Jeremy Rosen


In the sixth chapter of the Book of Genesis you will find this:

“And the sons of the gods saw the daughters of humans that they were good and they took them as wives, wherever they wanted to. And God said my spirit cannot stand these beings…The Nefilim were on earth at that time and the humans mixed with them and they produced giants. They were the ones that caused devastation at that time. And God saw what a state the world was in and how badly the humans were acting, thinking of evil all day long. And he regretted what had happened so far. And said, ‘I will destroy these people.’” (Genesis 6:2)

Of course, there are many ways of interpreting these sentences and trying to figure out who were “the sons of the gods” or perhaps “the sons of judges”. And who were the Nefilim? Some Christian scholars suggest they were the fallen angels (from the Hebrew root NFL meaning to fall) who were cast down from the Heavenly Court with Satan. (See Milton’s “Paradise Lost”.) There are post-Talmudic midrashim that talk about fallen gods on earth.

I think it refers to a much earlier phase of pre-history. The memories had been passed down orally and were incorporated. In the early stages of human development there were lots of different types of early species, “Homos” of various types: erectus, ergaster, rudolfensis, africanus, peking to mention only a few. Culminating in Homo sapiens, of course. But there were others, such the Neanderthals and doubtless other kinds of “missing links.”

I know the theory of evolution has gaps and guesses. Yet all the evidence points to processes of evolution over a long period in which some species survived and others did not. Whether this happened under some guiding intelligence or not is as much open to debate now as it was in Darwin’s day. Most religious people see the hand of a divine power.

The interesting question, which was asked in the Bible itself, was whether Homo sapiens itself could ever self-destruct or go extinct. But before I try to answer that one, there is the easier issue of who these proto- or pseudo-humans were that the Torah refers to.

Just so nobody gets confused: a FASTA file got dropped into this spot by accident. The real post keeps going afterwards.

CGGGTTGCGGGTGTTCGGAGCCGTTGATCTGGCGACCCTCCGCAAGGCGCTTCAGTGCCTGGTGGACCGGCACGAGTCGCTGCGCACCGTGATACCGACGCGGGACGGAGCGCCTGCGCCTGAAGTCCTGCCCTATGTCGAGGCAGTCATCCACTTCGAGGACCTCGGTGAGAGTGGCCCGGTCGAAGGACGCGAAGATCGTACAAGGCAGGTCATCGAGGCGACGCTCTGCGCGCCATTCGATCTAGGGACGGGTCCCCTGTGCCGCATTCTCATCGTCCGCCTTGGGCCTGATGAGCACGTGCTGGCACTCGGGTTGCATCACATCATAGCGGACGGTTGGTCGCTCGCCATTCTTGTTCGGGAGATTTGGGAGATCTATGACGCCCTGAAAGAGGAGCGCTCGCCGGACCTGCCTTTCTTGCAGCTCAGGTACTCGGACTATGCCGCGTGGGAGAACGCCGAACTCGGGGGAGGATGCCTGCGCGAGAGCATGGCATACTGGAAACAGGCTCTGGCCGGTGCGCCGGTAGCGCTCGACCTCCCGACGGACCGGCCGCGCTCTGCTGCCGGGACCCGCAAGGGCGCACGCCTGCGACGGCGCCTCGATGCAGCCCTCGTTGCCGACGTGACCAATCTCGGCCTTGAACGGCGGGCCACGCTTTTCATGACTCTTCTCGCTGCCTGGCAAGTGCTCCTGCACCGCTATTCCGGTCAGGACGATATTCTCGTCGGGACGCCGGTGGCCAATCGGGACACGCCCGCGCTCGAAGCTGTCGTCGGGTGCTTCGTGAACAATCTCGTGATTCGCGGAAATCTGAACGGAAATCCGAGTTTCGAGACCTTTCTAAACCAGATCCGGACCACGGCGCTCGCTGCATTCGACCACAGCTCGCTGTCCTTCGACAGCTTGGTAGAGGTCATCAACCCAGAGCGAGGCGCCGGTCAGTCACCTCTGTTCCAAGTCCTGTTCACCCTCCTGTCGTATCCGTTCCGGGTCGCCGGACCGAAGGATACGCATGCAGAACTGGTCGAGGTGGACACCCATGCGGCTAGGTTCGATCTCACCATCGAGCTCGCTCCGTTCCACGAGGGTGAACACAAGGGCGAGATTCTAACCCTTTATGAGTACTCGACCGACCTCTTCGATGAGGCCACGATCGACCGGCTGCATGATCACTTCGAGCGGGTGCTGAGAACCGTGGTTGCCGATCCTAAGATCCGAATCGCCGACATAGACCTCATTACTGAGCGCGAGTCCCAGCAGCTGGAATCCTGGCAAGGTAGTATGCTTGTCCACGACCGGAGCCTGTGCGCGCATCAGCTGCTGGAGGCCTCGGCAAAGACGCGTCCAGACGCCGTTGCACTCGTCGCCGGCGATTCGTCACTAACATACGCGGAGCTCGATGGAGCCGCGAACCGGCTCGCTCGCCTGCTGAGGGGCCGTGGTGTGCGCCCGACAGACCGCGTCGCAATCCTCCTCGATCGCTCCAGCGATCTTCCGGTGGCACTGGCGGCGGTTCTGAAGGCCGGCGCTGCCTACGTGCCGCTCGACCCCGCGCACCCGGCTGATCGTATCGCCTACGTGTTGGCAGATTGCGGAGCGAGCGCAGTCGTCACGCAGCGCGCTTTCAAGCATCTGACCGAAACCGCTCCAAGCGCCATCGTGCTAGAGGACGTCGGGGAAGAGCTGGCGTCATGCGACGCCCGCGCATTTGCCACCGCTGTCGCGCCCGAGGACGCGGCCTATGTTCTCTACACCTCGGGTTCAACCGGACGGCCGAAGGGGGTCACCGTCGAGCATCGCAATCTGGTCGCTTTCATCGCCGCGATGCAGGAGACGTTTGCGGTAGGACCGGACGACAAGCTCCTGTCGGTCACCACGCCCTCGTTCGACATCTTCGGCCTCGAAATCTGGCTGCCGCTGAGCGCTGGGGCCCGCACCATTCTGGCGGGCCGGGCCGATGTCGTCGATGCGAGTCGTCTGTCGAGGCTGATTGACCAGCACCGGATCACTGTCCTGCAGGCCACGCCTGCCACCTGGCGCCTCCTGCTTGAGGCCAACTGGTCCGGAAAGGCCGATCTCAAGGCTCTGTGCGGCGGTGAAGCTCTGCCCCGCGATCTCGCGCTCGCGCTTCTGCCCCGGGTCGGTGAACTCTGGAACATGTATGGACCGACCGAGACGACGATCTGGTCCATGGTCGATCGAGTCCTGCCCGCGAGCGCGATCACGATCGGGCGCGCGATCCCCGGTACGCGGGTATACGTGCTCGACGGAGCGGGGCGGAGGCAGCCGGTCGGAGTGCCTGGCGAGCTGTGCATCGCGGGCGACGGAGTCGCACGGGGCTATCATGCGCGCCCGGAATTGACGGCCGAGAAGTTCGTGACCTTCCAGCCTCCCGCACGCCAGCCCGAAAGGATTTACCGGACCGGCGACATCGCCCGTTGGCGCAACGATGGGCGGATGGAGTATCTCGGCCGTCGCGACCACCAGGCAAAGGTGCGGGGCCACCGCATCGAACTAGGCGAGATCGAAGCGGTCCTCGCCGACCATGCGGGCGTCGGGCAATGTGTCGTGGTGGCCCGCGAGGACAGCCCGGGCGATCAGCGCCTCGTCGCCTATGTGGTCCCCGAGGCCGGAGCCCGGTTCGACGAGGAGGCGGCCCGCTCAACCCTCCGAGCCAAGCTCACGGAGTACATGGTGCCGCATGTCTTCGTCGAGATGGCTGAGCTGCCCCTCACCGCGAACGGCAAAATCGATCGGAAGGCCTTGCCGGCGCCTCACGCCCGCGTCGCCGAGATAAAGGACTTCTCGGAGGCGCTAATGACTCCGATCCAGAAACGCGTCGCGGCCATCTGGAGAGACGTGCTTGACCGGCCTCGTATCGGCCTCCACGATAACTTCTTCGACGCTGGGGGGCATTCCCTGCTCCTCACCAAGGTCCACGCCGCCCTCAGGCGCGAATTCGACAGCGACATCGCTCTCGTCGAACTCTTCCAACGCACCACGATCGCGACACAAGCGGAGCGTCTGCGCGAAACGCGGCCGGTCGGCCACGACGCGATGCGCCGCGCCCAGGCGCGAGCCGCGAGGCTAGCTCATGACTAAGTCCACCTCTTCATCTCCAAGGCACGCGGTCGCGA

The Torah recognizes this early process of evolution  which leads to spiritual enlightenment. This after all is its core message . Adam, Noah, Abraham, and Moses were stages in the awakening and deepening of a relationship between humans and God. But as a sideline, the Torah talks about earlier forms of life that coexisted with homo Adamus. Even beforehand. In the words of the Midrash Rabba itself, “God made worlds and destroyed them, made them and destroyed them, until He arrived at this one.”

Not only, but you could understand the text as saying that these other Homos and Neanderthals mixed and procreated, and some of the results were not very nice. The nastier types, or perhaps the less reflective ones, died out. The successful species learnt to cooperate well. Others cooperated in destructive ways, as the story of the Tower of Babel records.

For my sins, I saw Hollywood’s latest version of Noah’s flood (2014). Darren Aronofsky directed with Russel Crowe as Noah. And the Nefilim get a role too! It is a disappointing production (despite rabbinic credits) with Ray Winstone as a cockney Tuval Cain, the bad guy. He stows aboard the ark, unbeknownst to Noah. But he ends badly. And I wondered whether the evil perpetrated by the Hitlers of humanity could be traced back to this Neanderthal strain that survived the flood! I am not being fair to them. I gather the Neanderthals were not that bad actually.